Ike’s son, historian John Eisenhower, recalls attending meetings with the British wartime leader and reflects on his character and accomplishments.
In 1942, Congress and the Administration debated cancelling the famous gridiron match-up between Army and Navy because of wartime gas rationing. President Roosevelt found a novel solution.
Working closely with President Lincoln, Secretary of War Stanton was indefatigable in laboring to win the Civil War. But his abruptness could sometimes be counterproductive.
Members of the Maryland Forces guard memories of a dramatic history at Fort Frederick, the best preserved fort from the former English colonies in America.
The modern version of an African-American spiritual has helped draw together people fighting for a better life
New evidence reveals that John Kennedy worked tirelessly for four years to win the White House, much longer than Theodore White and other historians had thought. It was the first modern campaign for President.
Once the most famous Chinese dish in America, chop suey helped spur the growth of Chinese restaurants. A Smithsonian curator is now criss-crossing the country to research its beginnings.
Sir Arthur Clarke predicted that a revolution in communications would bring electronic mail, telecommuting, the Internet, and inexpensive long distance calls in a seminal but forgotten 1962 essay, published by American Heritage more than half a century ago.
Veeck changed baseball forever, integrating the American League in 1949 and creating a variety of stunts and promotions to bring more fans to the stadium.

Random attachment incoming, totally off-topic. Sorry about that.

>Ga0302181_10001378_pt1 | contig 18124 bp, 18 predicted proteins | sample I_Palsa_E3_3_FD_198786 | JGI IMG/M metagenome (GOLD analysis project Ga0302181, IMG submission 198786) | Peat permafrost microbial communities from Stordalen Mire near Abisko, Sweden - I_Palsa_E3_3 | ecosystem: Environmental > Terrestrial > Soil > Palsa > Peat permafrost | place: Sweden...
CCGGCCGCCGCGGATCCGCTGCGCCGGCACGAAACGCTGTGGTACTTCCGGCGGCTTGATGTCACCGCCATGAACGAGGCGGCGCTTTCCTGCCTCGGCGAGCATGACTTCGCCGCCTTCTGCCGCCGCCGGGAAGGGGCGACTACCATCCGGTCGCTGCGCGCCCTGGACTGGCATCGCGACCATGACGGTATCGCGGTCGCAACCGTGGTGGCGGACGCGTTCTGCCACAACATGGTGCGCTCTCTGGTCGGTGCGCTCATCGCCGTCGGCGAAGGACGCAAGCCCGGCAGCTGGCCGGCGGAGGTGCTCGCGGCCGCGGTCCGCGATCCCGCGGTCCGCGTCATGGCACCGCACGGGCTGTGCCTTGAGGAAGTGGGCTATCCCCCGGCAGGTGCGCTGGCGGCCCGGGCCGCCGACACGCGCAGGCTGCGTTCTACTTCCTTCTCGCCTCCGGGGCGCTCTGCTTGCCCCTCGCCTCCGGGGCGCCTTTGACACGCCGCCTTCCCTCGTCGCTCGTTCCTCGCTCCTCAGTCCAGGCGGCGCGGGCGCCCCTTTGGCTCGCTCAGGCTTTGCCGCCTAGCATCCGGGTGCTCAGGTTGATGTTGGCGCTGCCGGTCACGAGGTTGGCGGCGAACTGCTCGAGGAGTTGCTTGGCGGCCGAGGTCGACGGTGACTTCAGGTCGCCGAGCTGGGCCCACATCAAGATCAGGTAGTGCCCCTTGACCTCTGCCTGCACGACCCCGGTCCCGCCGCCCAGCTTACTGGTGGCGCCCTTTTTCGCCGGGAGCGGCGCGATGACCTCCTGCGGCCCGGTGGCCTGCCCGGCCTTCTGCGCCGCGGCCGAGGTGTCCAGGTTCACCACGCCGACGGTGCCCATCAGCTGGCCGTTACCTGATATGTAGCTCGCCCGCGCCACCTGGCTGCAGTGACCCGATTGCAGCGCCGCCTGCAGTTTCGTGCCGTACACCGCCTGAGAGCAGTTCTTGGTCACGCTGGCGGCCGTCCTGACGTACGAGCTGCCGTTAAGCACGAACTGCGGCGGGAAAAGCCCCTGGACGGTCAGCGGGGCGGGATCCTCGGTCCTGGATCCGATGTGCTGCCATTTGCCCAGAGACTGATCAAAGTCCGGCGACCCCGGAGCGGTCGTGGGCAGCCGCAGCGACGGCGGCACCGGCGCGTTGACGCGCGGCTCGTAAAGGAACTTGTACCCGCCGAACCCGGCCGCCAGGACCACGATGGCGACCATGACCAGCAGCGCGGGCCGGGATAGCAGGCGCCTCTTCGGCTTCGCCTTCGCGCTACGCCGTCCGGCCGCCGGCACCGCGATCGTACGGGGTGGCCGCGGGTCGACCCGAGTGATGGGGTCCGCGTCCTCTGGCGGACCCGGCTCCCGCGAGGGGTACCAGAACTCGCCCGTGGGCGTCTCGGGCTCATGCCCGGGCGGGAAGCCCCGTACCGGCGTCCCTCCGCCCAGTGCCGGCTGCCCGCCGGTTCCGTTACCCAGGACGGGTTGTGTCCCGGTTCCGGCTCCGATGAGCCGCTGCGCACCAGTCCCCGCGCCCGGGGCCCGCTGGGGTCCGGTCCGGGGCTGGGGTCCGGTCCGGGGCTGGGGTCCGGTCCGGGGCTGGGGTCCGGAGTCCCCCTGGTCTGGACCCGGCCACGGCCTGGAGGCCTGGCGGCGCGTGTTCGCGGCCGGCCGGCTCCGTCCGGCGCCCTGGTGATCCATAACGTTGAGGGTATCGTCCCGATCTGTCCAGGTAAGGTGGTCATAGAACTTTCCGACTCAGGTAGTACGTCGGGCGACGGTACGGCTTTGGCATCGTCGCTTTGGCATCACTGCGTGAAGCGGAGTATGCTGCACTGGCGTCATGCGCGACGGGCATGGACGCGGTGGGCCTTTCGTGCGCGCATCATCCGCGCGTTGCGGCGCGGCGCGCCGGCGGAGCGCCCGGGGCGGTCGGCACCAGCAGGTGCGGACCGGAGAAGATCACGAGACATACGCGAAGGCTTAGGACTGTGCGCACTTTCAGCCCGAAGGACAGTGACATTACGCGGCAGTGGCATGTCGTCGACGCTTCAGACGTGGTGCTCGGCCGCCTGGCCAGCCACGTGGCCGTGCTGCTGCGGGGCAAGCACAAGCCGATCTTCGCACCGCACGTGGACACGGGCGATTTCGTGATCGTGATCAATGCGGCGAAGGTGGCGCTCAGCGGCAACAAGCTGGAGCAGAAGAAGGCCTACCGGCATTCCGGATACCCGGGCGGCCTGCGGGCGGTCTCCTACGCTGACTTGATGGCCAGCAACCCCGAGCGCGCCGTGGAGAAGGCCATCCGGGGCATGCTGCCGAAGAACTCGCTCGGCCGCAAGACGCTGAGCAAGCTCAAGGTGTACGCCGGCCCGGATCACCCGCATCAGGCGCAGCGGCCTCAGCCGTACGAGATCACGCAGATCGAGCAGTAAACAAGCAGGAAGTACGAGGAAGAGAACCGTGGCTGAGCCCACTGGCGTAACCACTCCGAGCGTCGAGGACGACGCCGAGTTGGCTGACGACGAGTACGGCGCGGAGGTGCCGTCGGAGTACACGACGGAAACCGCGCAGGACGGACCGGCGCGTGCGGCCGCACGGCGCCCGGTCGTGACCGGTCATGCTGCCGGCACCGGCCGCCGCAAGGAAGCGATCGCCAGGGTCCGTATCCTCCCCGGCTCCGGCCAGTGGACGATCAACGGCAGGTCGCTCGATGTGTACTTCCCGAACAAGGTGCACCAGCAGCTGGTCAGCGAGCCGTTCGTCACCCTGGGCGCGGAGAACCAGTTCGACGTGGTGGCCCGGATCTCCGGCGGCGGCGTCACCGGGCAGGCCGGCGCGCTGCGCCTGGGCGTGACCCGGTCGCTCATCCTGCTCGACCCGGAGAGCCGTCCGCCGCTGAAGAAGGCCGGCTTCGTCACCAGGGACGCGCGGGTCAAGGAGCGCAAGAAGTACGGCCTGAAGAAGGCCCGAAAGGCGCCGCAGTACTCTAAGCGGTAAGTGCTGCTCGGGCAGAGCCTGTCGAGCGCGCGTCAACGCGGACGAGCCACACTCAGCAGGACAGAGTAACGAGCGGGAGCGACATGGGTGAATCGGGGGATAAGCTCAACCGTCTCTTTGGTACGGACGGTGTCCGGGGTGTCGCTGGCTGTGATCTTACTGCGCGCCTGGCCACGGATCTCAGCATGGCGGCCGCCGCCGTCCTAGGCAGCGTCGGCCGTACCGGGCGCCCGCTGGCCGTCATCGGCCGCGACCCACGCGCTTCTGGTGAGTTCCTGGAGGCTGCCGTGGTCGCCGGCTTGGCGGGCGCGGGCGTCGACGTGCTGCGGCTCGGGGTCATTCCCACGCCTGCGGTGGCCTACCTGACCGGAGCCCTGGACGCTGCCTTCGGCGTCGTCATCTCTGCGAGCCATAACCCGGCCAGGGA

She operated as FDR's de facto chief-of-staff, yet Missy LeHand's role has been misrepresented and overlooked by historians.
Desperate to win a major victory in 1864, the South suffered one of the bloodiest days of the Civil War at the now often-forgotten battle of Franklin.
The Statue of Liberty has been glorified, romanticized, trivialized, and over-publicized. But the meaning of “Liberty Enlightening the World” is still everything.
On its way to gold fields in Montana, the riverboat sank in the Missouri and its hull and cargo eventually covered with mud. The author helped recover more than 200,000 Civil War-era artifacts from the remains of the Bertrand after they were found in a Nebraska cornfield.
Cowhands careless with branding irons invited a fatal attack of lead poisoning or the nether end of a rope.
A magnificent historical center portrays the heroic tale of the Lone Star State.
Their trails pioneered new frontiers and colored the social, political and economic pattern of a nation.
This quiet Hudson River city became the "cradle of New York State."
Its peculiarly local exuberance is nourished by rare traditions and an untamed individualism.
A longtime contributor and former editor introduces the special anniversary issue
The notorious voice of Japanese propaganda during World War II was a former Girl Scout who graduated from UCLA.
Hollywood has had a long and rocky relationship with the American Indian.
In a skirmish on Maryland's Eastern Shore, local militia stood up to the British army and delayed the attack on Baltimore.
When the Army arrested a chief of the Ponca Tribe in 1878 for leaving their reservation, he sued the Federal government and won — the first time courts recognized that a Native American had legal rights.
It has been called one of the most consequential debates in American history. The Revolution's greatest orator later fought to stop ratification of the Constitution because of his worries about powers proposed for the Federal government
Is telling a good story more important than historical accuracy?
In his second term, George Washington faced a crisis that threatened to tear apart the young Republic. His wife Martha later thought the bitterness of the debate may have hastened the President’s death, but Washington gave America the gift of peace, and an important precedent in leadership.
The author took part in the first night combat with Japanese bombers. In that dramatic action, he witnessed the loss of Butch O'Hare, the famous World War II ace for whom O’Hare Airport was named.
Alexander Graham Bell traveled to Italy at the turn of the 20th century on an audacious mission to rescue the remains of the man whose legacy endowed the Smithsonian Institution.